If ensuing negotiations between Singapore and Malaysia go well, a full bridge will replace the Johor Causeway, instead of a ‘scenic bridge’ being built on Malaysia's half of the Johor Strait.
The Singapore delegation led by Foreign Affairs Ministry permanent secretary Peter Ho, reached an ‘in principle’ agreement to build a full bridge with the Malaysian side headed by ambassador- at-large Tan Sri Ahmad Fuzi Abdul Razak, former Wisma Putra secretary-general, in Putrajaya, Kuala Lumpur yesterday (March 12), after five rounds of negotiations.
According to Foreign Minister Datuk Seri Syed Hamid Albar, a date for the two countries to reach a final agreement will be “getting nearer” after clarifying a few technical details, which include the use of Malaysian air space for Singapore Air Force’s training flights, and purchase of sand from Johor for Singapore’s coastal land reclamation work.
The Star (March 13) reports the Foreign Minister as stating that “Malaysia will not compromise its sovereignty by agreeing to a Singaporean request for sand and airspace in return for a favourable answer on negotiations over the Scenic Bridge.”
In a surprise move by the Malaysian side on March 10, Kuala Lumpur had symbolically launched construction work on the 'scenic bridge' expected to be in use by April 2009. Works Minister S. Samy Vellu endorsed the bridge project to avoid “any delay” and Deputy Prime Minister Najib Tun Razak explained that “even if we have already technically started work on the scenic bridge, Singapore can still take part in the project.” Later, after the fifth round of negotiations, Malaysian Foreign Minister Syed Hamid Albar revealed that the ‘scenic bridge’ construction “was merely a contingency measure in the event the talks failed”. This perhaps reflect some “hard” tactics being employed to force the pace of negotiations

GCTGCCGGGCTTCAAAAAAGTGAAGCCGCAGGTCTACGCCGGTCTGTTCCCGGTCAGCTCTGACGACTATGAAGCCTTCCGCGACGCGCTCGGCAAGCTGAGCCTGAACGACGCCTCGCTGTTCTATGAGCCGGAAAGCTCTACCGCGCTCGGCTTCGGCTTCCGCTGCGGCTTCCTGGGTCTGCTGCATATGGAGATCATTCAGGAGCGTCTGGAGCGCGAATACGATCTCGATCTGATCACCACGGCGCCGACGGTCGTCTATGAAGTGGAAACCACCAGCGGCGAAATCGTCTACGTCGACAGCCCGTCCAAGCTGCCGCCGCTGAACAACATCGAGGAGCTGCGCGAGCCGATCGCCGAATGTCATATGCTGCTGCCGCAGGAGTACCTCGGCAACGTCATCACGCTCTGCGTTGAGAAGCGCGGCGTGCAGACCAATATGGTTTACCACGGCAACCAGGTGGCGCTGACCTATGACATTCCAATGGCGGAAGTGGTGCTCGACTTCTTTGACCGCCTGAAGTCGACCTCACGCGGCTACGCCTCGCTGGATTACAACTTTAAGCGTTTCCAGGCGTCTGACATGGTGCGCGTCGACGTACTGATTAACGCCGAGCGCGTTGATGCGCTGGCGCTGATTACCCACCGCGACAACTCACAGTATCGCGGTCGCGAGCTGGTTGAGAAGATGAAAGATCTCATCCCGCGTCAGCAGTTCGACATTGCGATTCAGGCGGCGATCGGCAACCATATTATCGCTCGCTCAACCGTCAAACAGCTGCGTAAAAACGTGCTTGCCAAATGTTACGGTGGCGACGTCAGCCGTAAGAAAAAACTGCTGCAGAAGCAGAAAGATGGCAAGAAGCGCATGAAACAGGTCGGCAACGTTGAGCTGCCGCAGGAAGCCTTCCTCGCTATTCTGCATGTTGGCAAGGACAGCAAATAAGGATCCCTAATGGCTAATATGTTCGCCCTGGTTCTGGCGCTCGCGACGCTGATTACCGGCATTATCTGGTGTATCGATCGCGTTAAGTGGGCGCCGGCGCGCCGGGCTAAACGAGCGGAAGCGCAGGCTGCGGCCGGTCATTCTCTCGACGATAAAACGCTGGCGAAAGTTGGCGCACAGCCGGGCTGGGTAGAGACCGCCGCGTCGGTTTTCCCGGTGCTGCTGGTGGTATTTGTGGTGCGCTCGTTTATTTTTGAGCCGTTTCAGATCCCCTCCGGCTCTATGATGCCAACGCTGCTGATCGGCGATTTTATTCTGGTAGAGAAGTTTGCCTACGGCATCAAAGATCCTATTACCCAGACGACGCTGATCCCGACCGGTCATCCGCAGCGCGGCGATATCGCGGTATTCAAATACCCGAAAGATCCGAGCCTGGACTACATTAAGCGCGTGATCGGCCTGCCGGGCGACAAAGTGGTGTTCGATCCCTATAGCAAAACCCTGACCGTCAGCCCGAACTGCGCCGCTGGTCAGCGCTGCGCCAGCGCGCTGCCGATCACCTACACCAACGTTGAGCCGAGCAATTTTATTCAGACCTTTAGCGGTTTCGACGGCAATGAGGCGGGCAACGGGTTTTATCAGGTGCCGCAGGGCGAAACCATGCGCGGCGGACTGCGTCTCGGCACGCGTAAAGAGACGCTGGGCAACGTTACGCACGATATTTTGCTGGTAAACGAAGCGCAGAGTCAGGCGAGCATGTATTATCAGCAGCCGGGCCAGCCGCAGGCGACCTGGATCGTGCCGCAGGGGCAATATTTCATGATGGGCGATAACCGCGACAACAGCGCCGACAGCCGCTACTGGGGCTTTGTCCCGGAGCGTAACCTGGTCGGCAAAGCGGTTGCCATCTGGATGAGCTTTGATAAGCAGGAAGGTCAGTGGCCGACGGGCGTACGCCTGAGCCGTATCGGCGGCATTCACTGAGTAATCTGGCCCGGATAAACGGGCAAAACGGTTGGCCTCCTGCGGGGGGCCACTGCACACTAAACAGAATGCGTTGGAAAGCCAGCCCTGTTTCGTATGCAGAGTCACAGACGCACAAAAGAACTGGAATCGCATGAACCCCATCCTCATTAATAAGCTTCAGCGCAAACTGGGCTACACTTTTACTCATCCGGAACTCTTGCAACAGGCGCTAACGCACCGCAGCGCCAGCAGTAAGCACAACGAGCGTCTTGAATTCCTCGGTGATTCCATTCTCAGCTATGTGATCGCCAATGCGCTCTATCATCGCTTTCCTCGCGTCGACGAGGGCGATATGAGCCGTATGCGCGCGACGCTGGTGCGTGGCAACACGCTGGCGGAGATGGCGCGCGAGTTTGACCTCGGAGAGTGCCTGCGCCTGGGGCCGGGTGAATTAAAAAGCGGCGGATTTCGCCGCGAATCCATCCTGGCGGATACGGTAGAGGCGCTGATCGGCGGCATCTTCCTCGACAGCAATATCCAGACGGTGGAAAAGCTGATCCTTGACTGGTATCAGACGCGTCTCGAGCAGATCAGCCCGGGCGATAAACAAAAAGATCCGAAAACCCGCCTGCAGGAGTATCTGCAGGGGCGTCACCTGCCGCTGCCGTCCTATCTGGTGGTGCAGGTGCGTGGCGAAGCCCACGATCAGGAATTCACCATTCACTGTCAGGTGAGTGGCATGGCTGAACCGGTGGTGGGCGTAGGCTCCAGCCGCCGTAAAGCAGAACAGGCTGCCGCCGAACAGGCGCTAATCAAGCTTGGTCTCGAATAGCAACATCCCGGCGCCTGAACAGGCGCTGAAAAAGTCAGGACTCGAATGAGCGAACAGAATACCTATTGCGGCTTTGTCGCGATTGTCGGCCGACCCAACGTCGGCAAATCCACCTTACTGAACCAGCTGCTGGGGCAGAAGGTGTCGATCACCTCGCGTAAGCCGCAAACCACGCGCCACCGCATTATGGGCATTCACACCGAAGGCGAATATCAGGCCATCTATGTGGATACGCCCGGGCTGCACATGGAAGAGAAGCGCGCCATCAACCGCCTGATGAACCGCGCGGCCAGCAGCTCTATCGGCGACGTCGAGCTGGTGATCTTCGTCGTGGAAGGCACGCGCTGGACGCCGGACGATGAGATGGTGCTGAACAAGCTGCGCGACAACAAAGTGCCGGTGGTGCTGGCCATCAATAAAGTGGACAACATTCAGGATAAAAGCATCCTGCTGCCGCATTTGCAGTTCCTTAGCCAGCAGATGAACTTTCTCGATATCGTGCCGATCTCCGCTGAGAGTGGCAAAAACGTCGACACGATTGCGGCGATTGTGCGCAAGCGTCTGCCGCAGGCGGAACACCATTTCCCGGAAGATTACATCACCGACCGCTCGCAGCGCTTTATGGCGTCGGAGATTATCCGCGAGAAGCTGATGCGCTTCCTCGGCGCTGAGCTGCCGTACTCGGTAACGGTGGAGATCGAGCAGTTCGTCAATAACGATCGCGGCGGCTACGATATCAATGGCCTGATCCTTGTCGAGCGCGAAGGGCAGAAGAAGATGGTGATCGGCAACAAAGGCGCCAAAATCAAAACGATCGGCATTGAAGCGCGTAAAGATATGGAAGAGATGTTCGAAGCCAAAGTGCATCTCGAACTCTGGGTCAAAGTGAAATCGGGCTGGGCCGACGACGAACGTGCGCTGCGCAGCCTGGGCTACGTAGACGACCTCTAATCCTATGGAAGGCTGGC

Singapore’s Foreign Minister George Yeo expressed ‘surprise’ and ‘disappointment’ over Malaysia’s symbolic launch of the half-bridge, and had sought clarification through the Third Party Note sent to his Malaysian counterpart, Datuk Seri Syed Hamid Albar over the weekend. Mr Yeo reiterates Singapore’s position for the full bridge agreement to “represent a balance of benefits” and maintains that talks “should not drag on forever”.
S'pore 'surprised' by KL's talk of launching bridge construction (The Straits Times, March 11, 2006)
Bridge can't be delayed: Samy Vellu (The Straits Times, 12 March 2006)
Syed Hamid says S'pore, KL agree on straight bridge (The Straits Times, 12 March 2006)
No compromise on sovereignty (The Star, 13 March 2006)
New bridge moves a step closer to reality (New Straits Times, 13 March 2006)
In-principle agreement reached on full bridge: Syed Hamid (The Straits Times, March 13, 2006)